Sense and Avoid issues

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posted on Aug, 30 2013 @ 09:02 AM
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A new threat has arisen to the Global Hawk and Triton programs. All work on the Exelis Air-to-Air Radar Subsystem (AARS) has stopped since April. The AARS is the "See and Avoid" radar system that would be installed on both the RQ/MQ/EQ-4 and other UAV systems to allow them to operate in areas where commercial flights operate. Without a sense and avoid system the UAVs can't operate without a chase aircraft to broadcast an IFF signal for ATC to follow (most don't carry a transponder).

Work was halted on April 25th due to cost overruns and "technical issues". The Navy is the lead on the development of the system, and is working on finding a substitute for the Exelis system.


The U.S. Navy stopped work four months ago on a crucial part of the MQ-4C Triton unmanned air system and is working to find a substitute, service and industry officials confirm. The Exelis Air-to-Air Radar Subsystem (AARSS) sense-and-avoid radar project was halted April 25 due to technical problems and cost overruns, the Navy said last week.

A sense-and-avoid capability is “vital” to the MQ-4C, according to Tom Vice, president of Northrop Grumman's Aerospace Systems segment. Triton is designed to operate in oceanic airspace, where there is no outside radar surveillance. The radar or an equivalent sensor is required so the UAS can avoid colliding with a “non-cooperative” aircraft that is not using any other collision-avoidance system.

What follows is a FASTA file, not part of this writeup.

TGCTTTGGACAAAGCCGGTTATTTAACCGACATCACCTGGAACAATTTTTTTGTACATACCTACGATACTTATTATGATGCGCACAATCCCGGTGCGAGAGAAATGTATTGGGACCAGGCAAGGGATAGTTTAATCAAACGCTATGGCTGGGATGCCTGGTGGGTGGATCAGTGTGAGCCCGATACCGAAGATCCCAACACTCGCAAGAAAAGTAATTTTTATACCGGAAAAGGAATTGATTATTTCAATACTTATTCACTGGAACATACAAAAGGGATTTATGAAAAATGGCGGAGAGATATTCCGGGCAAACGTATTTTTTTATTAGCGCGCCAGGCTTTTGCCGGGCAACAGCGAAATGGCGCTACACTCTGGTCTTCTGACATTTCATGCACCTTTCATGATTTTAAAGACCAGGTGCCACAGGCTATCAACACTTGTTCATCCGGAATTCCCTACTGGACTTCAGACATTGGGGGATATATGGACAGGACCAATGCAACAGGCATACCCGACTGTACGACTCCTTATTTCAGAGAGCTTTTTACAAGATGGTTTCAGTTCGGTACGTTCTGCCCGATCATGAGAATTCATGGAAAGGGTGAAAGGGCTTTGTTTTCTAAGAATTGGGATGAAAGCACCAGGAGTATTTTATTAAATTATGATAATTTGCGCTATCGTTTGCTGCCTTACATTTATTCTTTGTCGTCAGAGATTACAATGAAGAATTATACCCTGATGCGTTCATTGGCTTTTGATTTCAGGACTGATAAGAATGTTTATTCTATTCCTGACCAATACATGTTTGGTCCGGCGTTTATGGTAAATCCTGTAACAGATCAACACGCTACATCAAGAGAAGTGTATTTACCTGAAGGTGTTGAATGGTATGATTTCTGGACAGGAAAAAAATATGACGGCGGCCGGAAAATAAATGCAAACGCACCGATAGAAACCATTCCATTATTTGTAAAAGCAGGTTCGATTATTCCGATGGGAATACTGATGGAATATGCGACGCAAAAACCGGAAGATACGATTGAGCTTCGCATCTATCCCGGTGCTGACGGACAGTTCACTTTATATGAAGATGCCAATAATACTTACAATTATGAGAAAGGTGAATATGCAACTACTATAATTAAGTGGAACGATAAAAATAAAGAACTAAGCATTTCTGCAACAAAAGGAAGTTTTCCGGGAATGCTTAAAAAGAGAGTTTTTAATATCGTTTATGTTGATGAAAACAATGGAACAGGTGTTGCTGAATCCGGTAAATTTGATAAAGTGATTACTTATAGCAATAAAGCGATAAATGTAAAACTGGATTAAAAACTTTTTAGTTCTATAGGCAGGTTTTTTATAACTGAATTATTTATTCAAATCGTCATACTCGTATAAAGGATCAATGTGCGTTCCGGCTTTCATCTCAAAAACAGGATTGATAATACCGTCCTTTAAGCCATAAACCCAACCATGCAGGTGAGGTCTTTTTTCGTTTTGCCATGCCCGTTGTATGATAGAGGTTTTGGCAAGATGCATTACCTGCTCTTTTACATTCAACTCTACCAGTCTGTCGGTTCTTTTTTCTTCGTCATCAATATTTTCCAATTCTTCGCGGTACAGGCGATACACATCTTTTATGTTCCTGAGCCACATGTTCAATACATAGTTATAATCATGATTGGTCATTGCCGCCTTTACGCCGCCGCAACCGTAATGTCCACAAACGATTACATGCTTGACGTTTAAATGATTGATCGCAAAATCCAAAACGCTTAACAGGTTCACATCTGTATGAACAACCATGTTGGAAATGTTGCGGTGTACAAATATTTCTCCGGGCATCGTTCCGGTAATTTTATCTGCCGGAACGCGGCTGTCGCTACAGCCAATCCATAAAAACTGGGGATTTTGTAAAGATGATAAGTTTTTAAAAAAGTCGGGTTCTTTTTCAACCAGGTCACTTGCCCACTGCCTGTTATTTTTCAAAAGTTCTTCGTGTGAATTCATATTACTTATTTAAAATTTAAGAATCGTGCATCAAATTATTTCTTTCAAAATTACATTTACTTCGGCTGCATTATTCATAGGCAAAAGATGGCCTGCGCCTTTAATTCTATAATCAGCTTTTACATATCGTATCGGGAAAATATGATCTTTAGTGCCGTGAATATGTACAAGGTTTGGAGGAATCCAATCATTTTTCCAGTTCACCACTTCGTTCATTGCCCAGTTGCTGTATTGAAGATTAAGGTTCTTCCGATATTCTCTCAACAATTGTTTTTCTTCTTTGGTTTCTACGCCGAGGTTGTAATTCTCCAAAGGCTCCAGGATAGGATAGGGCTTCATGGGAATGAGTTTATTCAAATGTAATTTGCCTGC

AvWeek




posted on Apr, 8 2014 @ 06:32 PM
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The Navy is planning both TCAS and ADS-B on the Triton platform, but they are searching for a replacement for the ABSAA capability. The problem relates to miniaturizing and cooling the AESA radar needed. They are at the very edge of the envelope for the technology and it's leading to problems.

AvWeek



posted on Apr, 11 2014 @ 07:06 AM
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“This is hard stuff,” he added. “The first UAS with no-kidding sense and avoid is hard stuff.”


No, it really isn't. In fact, its really a very simple task IF you stop trying to jam all that equipment into an unsuitable airframe. The problem they are really facing is, if they are honest, SPACE.

You do not take a Hawker Hunter and try to get it launching off a deck armed with 4 Phoenix missiles and a brace of Sparrows either side and call it a Tomcat. No, you build a Tomcat.

Northrop should fall on their sword on this one, and evolve the twin engine design and really put a supremely capable and effective platform onto the Triton role.



posted on Apr, 11 2014 @ 08:18 AM
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reply to post by Astr0
 


That's the impression I got from reading the article. They're finding out the hard way that this stuff only goes so small, and they're trying to make it smaller.



posted on Apr, 11 2014 @ 10:05 AM
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reply to post by Zaphod58
 


AESA miniaturization and flat panel optimisation is being pioneered by Northrop. I posted before about an effort using the B-2B as a test platform.

To be honest, Northrop rolling out a TACIT BLUE style UAV for the Triton role would just simply wipe the floor with any opposing designs from say LM or Boeing.





 
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